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Ski sizing for the modern age- should your jacket size be your ski size? - Page 2

post #31 of 53

Just added a couple of new data points to the survey (but not to the chart, until the OP pulls them in). I expect I'll be in the upper left of the green box. I definitely use the size range offered in a particular model as a primary point of information in my choice of length. The phenomenon of "only three sizes" seems new to me, or maybe it's because historically I have looked mostly at narrower skis, which often come in more lengths ???  In any case, I have found that at 5' 7" 135lbs, if the mfr. offers 4 sizes (e.g., Blizzard. Armada), I almost invariably fit very nicely on the #2 size. In cases where there are 5 sizes (e.g., Dynastar, in the past), it's a toss-up between #2 and #3. Where there are only 3 sizes, it's again hard choice between #1 and #2. This maps just about exactly to my clothing situation. For brands that have 4 sizes, I'm always #2 (S, if XS-S-M-L; or M, if S-M-L-XL), but if if 5 or 3 sizes, where I take a S in many brands and models but a M in certain others. Bottom line to manufacturers: Please offer four sizes so I know which one to get! :)

post #32 of 53

That chart should be normalized for running length of skis.

post #33 of 53
Thread Starter 
Quote:
Originally Posted by Ghost View Post

Perhaps you can explain to me how this chart works then.  I'm 160 lbs, skis are 165 (sl ish), 188, 190 (GS ish) and 208 cm (Super G).  I don't see any corresponding polygons on the chart.

The chart works relative to the ski sizes offered in that particular model.  A 180 on-piste carver is targeted to a very different size of a skier than a 180 rockered soft powder ski.  The chart also does not work for older skis that were meade ina  bunch of lengths.  It should work best for newer model freeride skis that are often made in 3 lengths (maybe 4 length with the 4th that you would call either XS or an XL).   

post #34 of 53
Thread Starter 
Quote:
Originally Posted by PlugBootBlues View Post

That chart should be normalized for running length of skis.

No!  The idea is that the manufacturer should do that for you when they pick what sizes to make.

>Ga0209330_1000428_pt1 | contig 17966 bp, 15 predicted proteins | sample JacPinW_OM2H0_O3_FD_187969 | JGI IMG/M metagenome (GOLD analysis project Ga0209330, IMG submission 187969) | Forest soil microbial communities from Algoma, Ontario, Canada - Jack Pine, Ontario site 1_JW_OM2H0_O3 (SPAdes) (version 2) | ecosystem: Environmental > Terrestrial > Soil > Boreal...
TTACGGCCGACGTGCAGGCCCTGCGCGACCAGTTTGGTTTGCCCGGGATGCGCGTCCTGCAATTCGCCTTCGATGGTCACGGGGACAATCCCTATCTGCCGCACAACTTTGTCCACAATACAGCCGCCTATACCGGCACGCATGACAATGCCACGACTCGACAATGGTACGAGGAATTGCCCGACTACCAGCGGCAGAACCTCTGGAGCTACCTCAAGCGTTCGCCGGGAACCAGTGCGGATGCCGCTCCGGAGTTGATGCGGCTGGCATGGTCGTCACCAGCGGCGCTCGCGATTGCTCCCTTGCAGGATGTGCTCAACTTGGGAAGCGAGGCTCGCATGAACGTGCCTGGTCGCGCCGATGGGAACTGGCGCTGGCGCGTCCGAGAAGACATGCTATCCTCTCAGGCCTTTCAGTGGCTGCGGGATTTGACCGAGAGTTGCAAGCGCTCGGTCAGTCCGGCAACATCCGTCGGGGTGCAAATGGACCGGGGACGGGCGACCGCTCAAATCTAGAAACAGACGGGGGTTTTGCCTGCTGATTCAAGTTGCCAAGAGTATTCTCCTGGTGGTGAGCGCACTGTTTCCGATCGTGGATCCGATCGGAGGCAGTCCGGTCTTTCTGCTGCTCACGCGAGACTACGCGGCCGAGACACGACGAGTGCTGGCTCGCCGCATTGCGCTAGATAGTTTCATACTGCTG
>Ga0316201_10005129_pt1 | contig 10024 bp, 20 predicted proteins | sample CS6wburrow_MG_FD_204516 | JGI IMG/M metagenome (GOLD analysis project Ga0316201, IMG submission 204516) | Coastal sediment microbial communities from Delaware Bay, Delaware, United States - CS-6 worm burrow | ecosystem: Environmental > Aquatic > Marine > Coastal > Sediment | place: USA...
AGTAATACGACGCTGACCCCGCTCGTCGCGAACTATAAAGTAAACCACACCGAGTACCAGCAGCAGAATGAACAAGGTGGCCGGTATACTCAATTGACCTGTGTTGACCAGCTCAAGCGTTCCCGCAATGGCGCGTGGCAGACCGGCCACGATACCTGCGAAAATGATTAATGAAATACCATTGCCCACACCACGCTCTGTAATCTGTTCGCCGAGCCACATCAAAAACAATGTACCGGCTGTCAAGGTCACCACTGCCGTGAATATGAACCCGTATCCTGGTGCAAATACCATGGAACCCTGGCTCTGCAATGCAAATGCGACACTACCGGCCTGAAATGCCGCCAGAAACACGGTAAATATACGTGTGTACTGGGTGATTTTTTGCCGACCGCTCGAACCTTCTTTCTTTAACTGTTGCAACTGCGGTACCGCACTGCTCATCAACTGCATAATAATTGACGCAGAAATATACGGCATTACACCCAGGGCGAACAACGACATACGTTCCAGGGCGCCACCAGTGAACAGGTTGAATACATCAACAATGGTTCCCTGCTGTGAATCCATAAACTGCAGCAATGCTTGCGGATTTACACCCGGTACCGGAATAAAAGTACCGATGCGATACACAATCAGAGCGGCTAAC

post #35 of 53

So then for slalom skis, a small would be 155, a medium 160, a large 165, and an XL 170?

 

And then for GS, small would be 177, M 183, L 188, and XL 193?

post #36 of 53
Thread Starter 
Quote:
Originally Posted by voelfgar View Post

Agreed.

 

I do predictive modeling as part of my job, so I could throw the data into my high end Statiscal software package and do some clustering

voelfgar, PM me your E-mail.  There is only about 60 data points on the chart and many of them come from the same skiers, so we will need more data to make any reliable conclusions.  The irony is almost any ski shop sits on a treasure trove of this inormation- the shop mounting forms typically have the height, weight, make/model of the ski, ski length and the skier type, and I bet a good shop mounts hundreds of skis in a season.  That way you'd bias he data to newer skis automatically.  I'd bet that the chart with data from a  shop like REI will very closely correlate with height, and data from a high-end mountain-town shop like Starthaus will be much more weight-biased.  

 

If any shop is willing to share that data in an anonimized fashion (i.e. we don't need to know the names, addresses, etc., and the shops need to protect their client privacy, so someone would still need to look through the forms and compile the data.  We don;t even need the names of the skis, just the SX-S-M-L-XL size relative to lineup) I'd love to get my hands on them.  

post #37 of 53
Quote:
Originally Posted by alexzn View Post

Quote:
Originally Posted by Ghost View Post